It was sheer luck that the day she finished her debut film was also the day she got the germ for Bareilly Ki Barfi. “I was returning back to Mumbai after finishing the last schedule of Nil Battey Sannata. I was at the Delhi airport and picked up The Ingredients of Love by French author Nicolas Barreau. I started reading the book when I boarded the flight and there was a paragraph that really appealed to me, which later on became the core idea of Bareilly Ki Barfi.”

But when she reached home that day and sounded off the idea to her filmmaker husband Nitesh Tiwari, the conversation was not a pleasant one, recalls Ashwini.

“Nitesh said to me that you have just finished a film and have just come back home, that too with an idea for your next film. He told me that I was crazy,” she laughs. The hook line for her next film was so strongly now etched in the director’s mind that that when the couple set off for their annual vacation the next day, the book too found a place in her handbag. “I took the book along for my holiday and Nitesh had no option but to read that book. I told him to see what can be done with the plot line. We later on discussed about the possible plot and eventually figured out how to go about it.”

Ashwini believes that her filmmaking sensibility is rooted in the films of Hrishikesh Mukherjee, Basu Chatterjee and Sai Paranjape.  “I love the films of Sai and Hrishi Da. Their filmmaking sensibility stemmed from their own simplicity. The characters, which we encounter in their films, inspire me a lot,” she informs.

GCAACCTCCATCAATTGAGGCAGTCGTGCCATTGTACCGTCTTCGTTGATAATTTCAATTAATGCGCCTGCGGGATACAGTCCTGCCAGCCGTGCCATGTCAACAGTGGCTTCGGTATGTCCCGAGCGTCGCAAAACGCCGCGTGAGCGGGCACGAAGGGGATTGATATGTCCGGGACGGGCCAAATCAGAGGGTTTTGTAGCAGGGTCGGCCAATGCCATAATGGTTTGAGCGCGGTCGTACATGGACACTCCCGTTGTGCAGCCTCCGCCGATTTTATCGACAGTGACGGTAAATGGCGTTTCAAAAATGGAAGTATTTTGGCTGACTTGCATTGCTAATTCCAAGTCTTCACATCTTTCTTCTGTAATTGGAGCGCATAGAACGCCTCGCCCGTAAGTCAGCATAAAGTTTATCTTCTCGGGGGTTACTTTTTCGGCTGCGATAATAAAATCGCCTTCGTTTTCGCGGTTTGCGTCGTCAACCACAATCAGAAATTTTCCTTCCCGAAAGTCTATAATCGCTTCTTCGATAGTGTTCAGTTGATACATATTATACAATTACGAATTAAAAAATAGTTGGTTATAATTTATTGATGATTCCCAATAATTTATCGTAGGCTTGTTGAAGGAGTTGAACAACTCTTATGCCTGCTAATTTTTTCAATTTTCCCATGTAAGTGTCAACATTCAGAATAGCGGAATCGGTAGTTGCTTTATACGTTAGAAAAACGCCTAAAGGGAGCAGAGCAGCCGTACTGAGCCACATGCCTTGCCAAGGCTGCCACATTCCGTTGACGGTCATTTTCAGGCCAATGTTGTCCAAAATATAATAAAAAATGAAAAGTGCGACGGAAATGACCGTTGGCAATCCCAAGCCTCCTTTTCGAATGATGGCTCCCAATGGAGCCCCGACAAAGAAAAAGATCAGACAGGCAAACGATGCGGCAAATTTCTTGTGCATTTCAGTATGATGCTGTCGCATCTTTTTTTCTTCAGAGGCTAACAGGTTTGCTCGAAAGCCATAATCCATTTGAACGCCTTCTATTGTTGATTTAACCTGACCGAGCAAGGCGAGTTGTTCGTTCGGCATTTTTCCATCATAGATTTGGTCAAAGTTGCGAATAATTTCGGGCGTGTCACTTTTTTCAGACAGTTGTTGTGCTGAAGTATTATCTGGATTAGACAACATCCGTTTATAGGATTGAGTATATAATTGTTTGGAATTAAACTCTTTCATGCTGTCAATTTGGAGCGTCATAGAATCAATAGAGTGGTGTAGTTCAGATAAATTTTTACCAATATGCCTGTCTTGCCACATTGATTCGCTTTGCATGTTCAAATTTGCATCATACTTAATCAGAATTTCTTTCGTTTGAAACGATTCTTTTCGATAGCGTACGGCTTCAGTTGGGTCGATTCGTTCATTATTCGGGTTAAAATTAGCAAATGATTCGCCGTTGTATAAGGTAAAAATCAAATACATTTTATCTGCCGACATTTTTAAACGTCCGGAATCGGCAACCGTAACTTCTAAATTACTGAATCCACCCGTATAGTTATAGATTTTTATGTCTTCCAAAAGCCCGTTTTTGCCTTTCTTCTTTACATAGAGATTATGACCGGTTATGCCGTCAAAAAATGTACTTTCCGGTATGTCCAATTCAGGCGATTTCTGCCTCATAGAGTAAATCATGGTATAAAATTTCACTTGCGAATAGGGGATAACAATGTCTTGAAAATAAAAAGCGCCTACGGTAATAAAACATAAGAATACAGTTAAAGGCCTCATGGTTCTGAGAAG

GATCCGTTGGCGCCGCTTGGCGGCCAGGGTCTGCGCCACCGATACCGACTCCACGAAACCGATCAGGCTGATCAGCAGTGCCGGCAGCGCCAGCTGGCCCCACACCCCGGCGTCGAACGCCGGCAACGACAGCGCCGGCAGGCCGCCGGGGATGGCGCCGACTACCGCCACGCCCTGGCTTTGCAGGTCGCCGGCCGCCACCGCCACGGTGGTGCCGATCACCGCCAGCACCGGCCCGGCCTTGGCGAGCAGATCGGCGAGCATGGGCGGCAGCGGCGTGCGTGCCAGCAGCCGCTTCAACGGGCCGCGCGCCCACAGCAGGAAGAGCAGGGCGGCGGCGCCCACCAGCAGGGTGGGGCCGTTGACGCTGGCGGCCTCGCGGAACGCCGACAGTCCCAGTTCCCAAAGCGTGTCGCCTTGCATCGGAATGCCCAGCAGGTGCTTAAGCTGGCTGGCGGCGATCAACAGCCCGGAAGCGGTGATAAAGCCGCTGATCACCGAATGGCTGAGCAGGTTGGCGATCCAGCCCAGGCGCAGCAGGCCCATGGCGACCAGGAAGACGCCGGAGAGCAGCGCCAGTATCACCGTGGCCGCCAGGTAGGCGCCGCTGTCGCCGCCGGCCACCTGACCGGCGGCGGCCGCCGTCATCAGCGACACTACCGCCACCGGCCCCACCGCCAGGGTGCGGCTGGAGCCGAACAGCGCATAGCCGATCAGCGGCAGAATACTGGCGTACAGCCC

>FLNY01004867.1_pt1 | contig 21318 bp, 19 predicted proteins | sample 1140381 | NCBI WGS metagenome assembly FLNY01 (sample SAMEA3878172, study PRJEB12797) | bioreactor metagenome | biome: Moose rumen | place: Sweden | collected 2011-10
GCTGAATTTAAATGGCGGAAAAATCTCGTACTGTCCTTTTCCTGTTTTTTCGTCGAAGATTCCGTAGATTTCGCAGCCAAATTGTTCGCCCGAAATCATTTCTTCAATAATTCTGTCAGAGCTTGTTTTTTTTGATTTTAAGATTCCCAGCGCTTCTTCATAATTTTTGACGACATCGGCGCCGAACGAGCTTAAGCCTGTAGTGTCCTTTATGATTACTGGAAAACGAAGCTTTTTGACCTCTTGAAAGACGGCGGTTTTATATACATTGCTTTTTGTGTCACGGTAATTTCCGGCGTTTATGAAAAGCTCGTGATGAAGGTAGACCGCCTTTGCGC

Becoming another Sai Paranjape is one ambition that Ashwini often thinks about and thus relentlessly works for it. “It’s my wish that in next few years people say this country has found a new Sai Paranjapem” she says.

After the critical acclaim that Nil Battey Sannata gathered last year, and the subsequent mega success of Dangal, one term which the duo might get to hear a lot in the coming days would be that of the ‘power couple’ of the film industry. When asked about the same, Ashwini cringes in the beginning but goes ahead to give a plausible explanation. “People might say so because we are two individuals and we both happen to be film directors. Something similar happened when we were part of the advertising fraternity too. We both managed awards at Cannes in the same year. While he got his for a radio ad, I got mine for a print campaign. We are only doing our respective work and trying to put in our best foot forward.”

Ashwini’s two films have featured only actors and not stars. “I have never thought about the fact that I work with actors, while Nitesh works only with stars. I come from a very different school of thought. It’s the actors who have to become characters and not vice versa. Tomorrow if I get a script and if I want Aamir Khan for that film, I will definitely approach him. The access factor has now become better,” says Ashwini, laughing.